Few things take you back to the school PE changing rooms quite like the smell of Charlie body spray.
The iconic teenage gateway fragrance has, almost unbelievably, turned 50 this year, and for many of us, one sniff takes us right back to being 14.
While body spray is back ‘in’ – you’ll see it in Gen Z shops like Urban Outfitters dotted along by the tills – for Millennial and Gen X women, its synonymous with nostalgia. After all scent, of all our senses, is most powerfully connected to memory.
Even on Metro.co.uk’s Lifestyle desk, the mention of Charlie brought up very vivid memories.
‘At school, it positively choked the whole room – there was actual Charlie fog. That can’t have been good for us,’ joked Aidan Milan, Lifestyle Reporter.
Meanwhile Lizzie Thomson, Assistant Deputy Editor, remembers ‘literally dousing my school uniform in Charlie Red.’
For me, it was Charlie Pink on regular days. Red was for anything extra special, or dare I say, ‘sexy’.
Han Randall, 30, bought a can recently when she craving a hit of nostalgia, to recapture a sense of youth – and simply have a bit of fun.
‘It was during a time when things were mundane, and I felt stuck doing adulty stuff working from home, living in a routine,’ she says. ‘I needed something to just chuck in my bag that wasn’t glass, and it was cheap at only £1.20.
‘Disappointingly, it’s not in the shiny metallic red packaging anymore, which in itself made me feel like the sexy grown up lady I wanted to be as a teenager.’
For Han, it conjured up memories upon sight and sniff.
‘It made me pine for a really solid group of girl mates who were always talking about stuff that felt massive at the time but now is basically inconsequential, like who was texting who, parties at the weekend, homework and getting told off for rolling up your skirt.
‘The essence of a year 10 girls changing room,’ she says.
But it might surprise you to learn that Charlie wasn’t always a teenage dream – in fact, it was pretty revolutionary when it was launched.
An ad campaign in 1976 for the original Charlie fragrance (the notes being citrus, rose, lily of the valley, cedarwood and sandalwood) featured women wearing trousers who were depicted as fun, free, and single – groundbreaking at the time.
None other than Oprah Winfrey famously said after seeing the commercial: ‘I wanted to stride like her with confidence. I wanted to be this fabulous.’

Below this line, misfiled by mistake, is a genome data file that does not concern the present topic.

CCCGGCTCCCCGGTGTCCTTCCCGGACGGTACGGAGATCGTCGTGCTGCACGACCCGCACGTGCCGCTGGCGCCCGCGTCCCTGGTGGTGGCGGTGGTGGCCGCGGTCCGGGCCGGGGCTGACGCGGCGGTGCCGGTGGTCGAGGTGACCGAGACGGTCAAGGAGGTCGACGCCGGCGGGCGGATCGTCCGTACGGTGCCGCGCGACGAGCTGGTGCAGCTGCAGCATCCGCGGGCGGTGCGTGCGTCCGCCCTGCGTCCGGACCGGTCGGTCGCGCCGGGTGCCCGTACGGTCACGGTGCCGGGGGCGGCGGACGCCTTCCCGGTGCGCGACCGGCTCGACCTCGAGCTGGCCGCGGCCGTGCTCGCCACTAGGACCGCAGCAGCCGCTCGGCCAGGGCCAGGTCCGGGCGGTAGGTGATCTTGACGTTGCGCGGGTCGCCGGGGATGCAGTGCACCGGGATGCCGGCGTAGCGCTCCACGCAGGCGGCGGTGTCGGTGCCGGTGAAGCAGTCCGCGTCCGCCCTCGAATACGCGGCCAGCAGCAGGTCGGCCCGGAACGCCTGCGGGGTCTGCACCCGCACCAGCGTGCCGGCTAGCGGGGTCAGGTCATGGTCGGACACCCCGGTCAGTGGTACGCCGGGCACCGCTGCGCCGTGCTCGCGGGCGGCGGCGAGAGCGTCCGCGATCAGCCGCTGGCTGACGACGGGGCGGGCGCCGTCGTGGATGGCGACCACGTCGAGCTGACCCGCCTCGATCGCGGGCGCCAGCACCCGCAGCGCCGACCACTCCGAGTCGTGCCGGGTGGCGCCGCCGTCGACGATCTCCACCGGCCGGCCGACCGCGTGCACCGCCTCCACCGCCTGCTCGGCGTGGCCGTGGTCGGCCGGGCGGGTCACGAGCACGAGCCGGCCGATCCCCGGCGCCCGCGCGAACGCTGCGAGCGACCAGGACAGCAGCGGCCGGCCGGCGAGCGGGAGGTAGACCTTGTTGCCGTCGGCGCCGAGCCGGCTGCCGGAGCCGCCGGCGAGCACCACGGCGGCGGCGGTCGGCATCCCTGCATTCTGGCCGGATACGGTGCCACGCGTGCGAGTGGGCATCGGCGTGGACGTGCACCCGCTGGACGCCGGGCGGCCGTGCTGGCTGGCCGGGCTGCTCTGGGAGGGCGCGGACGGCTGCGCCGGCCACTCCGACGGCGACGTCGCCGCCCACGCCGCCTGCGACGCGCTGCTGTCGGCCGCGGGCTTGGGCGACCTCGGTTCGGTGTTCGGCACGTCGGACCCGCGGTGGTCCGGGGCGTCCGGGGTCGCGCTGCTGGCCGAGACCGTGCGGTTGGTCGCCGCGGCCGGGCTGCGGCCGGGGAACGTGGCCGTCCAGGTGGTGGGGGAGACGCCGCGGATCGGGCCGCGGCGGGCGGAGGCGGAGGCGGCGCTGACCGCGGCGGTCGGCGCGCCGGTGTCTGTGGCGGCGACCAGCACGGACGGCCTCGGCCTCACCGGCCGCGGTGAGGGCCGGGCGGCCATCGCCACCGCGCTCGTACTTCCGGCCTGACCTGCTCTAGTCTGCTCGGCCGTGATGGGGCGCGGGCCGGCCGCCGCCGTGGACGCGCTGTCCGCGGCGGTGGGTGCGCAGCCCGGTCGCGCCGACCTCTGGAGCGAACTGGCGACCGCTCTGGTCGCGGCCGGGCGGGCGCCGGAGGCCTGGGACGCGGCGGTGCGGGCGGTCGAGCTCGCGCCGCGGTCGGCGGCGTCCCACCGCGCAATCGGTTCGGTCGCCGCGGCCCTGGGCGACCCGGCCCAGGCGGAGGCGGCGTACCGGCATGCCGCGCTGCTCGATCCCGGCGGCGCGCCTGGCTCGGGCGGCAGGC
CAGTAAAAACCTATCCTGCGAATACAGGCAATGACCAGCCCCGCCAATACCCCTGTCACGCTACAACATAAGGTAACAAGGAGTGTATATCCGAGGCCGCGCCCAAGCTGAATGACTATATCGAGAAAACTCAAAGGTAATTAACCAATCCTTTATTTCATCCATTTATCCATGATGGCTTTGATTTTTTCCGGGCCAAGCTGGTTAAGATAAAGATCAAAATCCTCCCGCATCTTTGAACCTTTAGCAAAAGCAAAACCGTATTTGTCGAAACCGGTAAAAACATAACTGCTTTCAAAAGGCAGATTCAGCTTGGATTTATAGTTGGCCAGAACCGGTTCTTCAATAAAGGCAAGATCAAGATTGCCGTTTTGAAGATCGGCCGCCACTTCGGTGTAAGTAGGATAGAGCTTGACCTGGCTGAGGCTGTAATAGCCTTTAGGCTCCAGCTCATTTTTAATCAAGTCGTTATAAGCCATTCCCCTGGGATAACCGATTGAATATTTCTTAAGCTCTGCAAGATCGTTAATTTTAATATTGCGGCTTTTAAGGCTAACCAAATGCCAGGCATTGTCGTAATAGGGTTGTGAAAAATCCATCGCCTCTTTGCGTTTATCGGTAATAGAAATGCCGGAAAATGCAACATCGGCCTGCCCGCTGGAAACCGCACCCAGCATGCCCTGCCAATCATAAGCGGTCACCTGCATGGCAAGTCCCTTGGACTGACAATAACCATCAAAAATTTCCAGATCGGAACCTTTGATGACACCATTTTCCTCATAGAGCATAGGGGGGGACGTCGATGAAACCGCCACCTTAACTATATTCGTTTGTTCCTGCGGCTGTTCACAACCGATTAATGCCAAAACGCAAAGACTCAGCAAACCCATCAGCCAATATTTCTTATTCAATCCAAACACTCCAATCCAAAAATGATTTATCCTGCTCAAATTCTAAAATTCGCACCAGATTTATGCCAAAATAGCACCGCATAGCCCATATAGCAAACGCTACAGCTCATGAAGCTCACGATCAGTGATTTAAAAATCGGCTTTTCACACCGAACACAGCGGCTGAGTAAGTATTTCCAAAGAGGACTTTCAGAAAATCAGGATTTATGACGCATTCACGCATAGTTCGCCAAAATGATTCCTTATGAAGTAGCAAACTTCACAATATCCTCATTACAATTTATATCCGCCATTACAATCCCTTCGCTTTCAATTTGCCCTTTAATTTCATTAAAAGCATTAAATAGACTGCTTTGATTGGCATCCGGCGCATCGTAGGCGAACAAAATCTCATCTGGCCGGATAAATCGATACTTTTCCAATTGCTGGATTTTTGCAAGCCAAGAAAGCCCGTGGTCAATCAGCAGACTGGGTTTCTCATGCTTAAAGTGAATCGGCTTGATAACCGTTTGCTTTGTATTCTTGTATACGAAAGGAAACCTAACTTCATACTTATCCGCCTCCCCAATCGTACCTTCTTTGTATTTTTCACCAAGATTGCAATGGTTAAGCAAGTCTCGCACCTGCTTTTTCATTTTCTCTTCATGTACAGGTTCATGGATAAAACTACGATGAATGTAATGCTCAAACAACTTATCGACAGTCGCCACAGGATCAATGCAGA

On top of this, the wider campaign featured Naomi Sims, making her the first African American woman of all time to be featured in a cosmetic company’s advertising.
A spokesperson for Revlon, who owns the company, tells us the brand wanted to ‘make a bold statement by recognising that beauty transcends ethnicity’.
‘The original Charlie woman made strides to push boundaries, comfort zones and the status quo, and she continues to do so, today, in the 21st Century,’ they add.
It’s hard to ignore the timing of this, falling in the decade after the free love and sexual liberation movement, which also came alongside increased talk of women’s issues, and the contraceptive pill becoming legal. Revlon capitalised on that new spirit of womanhood.
Shelley Hack, who featured as a Charlie woman and went on to star in Charlie’s Angels, said: ‘This became the best-selling fragrance in the world within, like, two weeks.’
She claimed Revlon commissioned a survey to find out why the perfume had flown off the shelves.
‘In the commercial, I pull up in a car and very confidently walk into a restaurant by myself. In those days, women didn’t walk into restaurants by themselves. So the response was, “This woman looks so confident. If she can do it, I can do it,”‘ she said in a 2010 interview.
Young girls of today likely don’t know that history, but half a century on, Charlie seems to speak to a similar feeling of exploring independence and identity for the first time – it’s just that we’re all going through those motions far younger.
Revlon didn’t want to comment on when the brand became synonymous with pre-teen and teenagers in schools, but did offer that ’empowerment’ has always been at the heart of the branding.
Though Revlon are in financial trouble, the spokesperson said ‘we will continue to build on the Charlie story’ in coming years – so perhaps there’s another 50 years yet in their low-cost fragrances.
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